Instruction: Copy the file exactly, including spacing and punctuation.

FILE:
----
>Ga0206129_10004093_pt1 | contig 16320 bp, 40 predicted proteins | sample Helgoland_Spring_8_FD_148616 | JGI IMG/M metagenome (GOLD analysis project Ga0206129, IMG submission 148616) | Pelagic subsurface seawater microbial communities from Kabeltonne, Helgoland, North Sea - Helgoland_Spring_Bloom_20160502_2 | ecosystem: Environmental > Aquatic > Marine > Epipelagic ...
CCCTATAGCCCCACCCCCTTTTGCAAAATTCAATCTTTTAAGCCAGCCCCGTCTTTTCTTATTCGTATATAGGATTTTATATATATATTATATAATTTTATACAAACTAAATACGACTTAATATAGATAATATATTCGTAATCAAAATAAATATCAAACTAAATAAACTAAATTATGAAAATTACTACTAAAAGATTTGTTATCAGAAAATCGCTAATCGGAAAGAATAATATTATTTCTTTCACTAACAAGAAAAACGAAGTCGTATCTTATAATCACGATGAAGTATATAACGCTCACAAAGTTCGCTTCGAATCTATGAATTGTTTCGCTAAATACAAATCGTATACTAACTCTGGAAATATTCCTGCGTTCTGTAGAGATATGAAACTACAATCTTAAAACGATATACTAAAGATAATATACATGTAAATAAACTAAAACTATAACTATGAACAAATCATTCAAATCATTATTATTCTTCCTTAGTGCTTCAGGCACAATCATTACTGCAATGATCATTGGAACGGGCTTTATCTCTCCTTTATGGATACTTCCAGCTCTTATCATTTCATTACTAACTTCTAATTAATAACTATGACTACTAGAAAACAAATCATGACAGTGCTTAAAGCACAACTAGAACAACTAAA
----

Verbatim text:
>Ga0206129_10004093_pt1 | contig 16320 bp, 40 predicted proteins | sample Helgoland_Spring_8_FD_148616 | JGI IMG/M metagenome (GOLD analysis project Ga0206129, IMG submission 148616) | Pelagic subsurface seawater microbial communities from Kabeltonne, Helgoland, North Sea - Helgoland_Spring_Bloom_20160502_2 | ecosystem: Environmental > Aquatic > Marine > Epipelagic ...
CCCTATAGCCCCACCCCCTTTTGCAAAATTCAATCTTTTAAGCCAGCCCCGTCTTTTCTTATTCGTATATAGGATTTTATATATATATTATATAATTTTATACAAACTAAATACGACTTAATATAGATAATATATTCGTAATCAAAATAAATATCAAACTAAATAAACTAAATTATGAAAATTACTACTAAAAGATTTGTTATCAGAAAATCGCTAATCGGAAAGAATAATATTATTTCTTTCACTAACAAGAAAAACGAAGTCGTATCTTATAATCACGATGAAGTATATAACGCTCACAAAGTTCGCTTCGAATCTATGAATTGTTTCGCTAAATACAAATCGTATACTAACTCTGGAAATATTCCTGCGTTCTGTAGAGATATGAAACTACAATCTTAAAACGATATACTAAAGATAATATACATGTAAATAAACTAAAACTATAACTATGAACAAATCATTCAAATCATTATTATTCTTCCTTAGTGCTTCAGGCACAATCATTACTGCAATGATCATTGGAACGGGCTTTATCTCTCCTTTATGGATACTTCCAGCTCTTATCATTTCATTACTAACTTCTAATTAATAACTATGACTACTAGAAAACAAATCATGACAGTGCTTAAAGCACAACTAGAACAACTAAA